- A Plain Piece Of White Paper– I’ll admit this isn’t the most environmentally sound option. But it is one I use every day. Write the 3-5 tasks you are committed doing each day on a piece of paper and put it where you will see it (middle of your desk, taped to your monitor, on the wall, etc).
- Weekly Review– To offset the pull of immediate gratification, the weekly review is the time when you assess where you are vis -a- vis your projects and goals in your various areas of focus, as well as plan the next action steps. By doing this on a weekly basis you can be confident you are remembering your important stuff and time is not just slipping away.
- Post A List– When you notice you are out of something, immediately put it on a list that you leave on your fridge or another easily accessible place. That way you won’t worry about trying to remember it when you get around to creating your grocery/errand list.
- Read It Later!– We all know what a “time suck” the internet can be. And it may be that you are pulled to reading something immediately because you don’t think you will remember to read it later. Try an application like Instapaper or Pocket to save articles you come across. And then you can refocus on your original intention.
- Electronic Notebook– An electronic notebook, like OneNote or EverNote, is a great place to keep track of and remember all of your random ideas from project planning to lists.
- Send Yourself A Message– When you are out and about and something suddenly comes to mind, rather than assume you will remember it later, call, text or email yourself a message. But don’t wait. You know those ideas can be fleeting. Well, at least for me…
- Set An Alarm– Use an alarm to remind yourself of appointments. Since transitions can be a challenge, you may want to set two alarms. The first alarm will remind you to stop what you are doing and get ready. The second will be the reminder that it is time to go!
I suggest you don’t use alarms to remind yourself of tasks unless you are committed to doing it at a fixed time. Because, if the reminder goes off when you can’t do anything about it, you will learn to ignore those alarms. And they will just become background noise…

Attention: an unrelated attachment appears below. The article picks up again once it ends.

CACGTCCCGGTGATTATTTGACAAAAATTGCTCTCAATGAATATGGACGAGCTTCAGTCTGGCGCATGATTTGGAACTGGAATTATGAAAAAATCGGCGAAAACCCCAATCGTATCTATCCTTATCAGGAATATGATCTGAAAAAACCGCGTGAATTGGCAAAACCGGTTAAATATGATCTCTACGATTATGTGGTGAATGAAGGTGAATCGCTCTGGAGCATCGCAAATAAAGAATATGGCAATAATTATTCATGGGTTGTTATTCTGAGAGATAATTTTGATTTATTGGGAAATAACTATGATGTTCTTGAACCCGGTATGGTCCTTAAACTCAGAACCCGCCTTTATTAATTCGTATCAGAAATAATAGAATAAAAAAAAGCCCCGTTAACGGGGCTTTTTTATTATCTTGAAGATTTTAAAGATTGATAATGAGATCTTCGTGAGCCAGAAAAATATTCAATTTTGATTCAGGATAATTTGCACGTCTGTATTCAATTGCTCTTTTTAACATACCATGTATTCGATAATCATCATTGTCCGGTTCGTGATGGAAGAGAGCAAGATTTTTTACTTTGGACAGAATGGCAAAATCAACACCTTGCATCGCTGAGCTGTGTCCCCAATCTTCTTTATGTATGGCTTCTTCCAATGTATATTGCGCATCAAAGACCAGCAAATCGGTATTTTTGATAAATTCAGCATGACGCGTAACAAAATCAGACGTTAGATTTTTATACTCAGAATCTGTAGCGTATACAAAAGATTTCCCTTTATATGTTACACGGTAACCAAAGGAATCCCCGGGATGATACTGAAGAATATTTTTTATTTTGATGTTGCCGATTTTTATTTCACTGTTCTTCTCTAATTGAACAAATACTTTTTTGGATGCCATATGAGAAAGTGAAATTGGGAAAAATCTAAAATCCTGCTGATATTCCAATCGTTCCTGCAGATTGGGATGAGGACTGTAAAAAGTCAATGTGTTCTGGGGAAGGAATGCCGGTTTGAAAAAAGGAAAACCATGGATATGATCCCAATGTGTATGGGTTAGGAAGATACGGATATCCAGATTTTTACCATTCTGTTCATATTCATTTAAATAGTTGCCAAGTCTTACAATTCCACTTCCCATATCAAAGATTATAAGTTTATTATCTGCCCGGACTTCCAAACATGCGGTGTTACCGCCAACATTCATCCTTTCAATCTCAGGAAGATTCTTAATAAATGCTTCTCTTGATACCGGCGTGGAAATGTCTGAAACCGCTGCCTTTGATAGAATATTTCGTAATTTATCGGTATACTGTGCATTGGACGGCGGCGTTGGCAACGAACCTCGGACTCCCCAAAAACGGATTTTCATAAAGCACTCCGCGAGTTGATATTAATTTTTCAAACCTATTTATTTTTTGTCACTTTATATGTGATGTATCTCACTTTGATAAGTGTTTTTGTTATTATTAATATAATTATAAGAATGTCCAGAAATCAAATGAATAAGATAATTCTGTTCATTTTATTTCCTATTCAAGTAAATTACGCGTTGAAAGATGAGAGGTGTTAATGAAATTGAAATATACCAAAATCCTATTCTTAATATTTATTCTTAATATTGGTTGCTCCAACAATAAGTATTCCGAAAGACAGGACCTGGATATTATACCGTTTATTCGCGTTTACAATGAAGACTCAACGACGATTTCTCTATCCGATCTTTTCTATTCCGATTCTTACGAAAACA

- Wake up and Reminder Services – You may tend to ignore your alarm, but I’ll bet you find it hard to ignore a phone ringing. Telephone reminder services like Wakeupland can help get you out of bed or to your appointments on time.
- Tracking – At the beginning just remembering the habits you are trying to build can be the hardest part to following through on them. Tracking your progress is a good way to remember.
And an app, like Beeminder, (link works or copy and paste: https://www.beeminder.com/) may be the extra support you need. As you track your goals, they will plot your progress on a yellow brick road and if you go off track they take your money!
- Meeting Notes– Taking notes during meetings will help you pay attention as well as have the information you need for later. Just as important is reviewing and taking action on your notes soon after.
- ADHD Coach– If you are working with an ADHD Coach, take advantage of the accountability support as you are trying to build new habits and makes changes.
- Launching Pad– Create a launching pad by the door where you put everything (purse, briefcase, etc.) you need for the next day. You could carve out a small space or use a small table for your launching pad.
- Put Your Keys In The Refrigerator– To remember your lunch put your keys with it in the refrigerator.
Share Your Tips
How do you get out of your head and remember what you need when you need it?
By Marla Cummins. Please visit Marla’s website at www.marlacummins.com for additional articles and resources on Adult ADHD. Original article posted at http://marlacummins.com/adhd-and-20-ways-to-remember-what-you-want/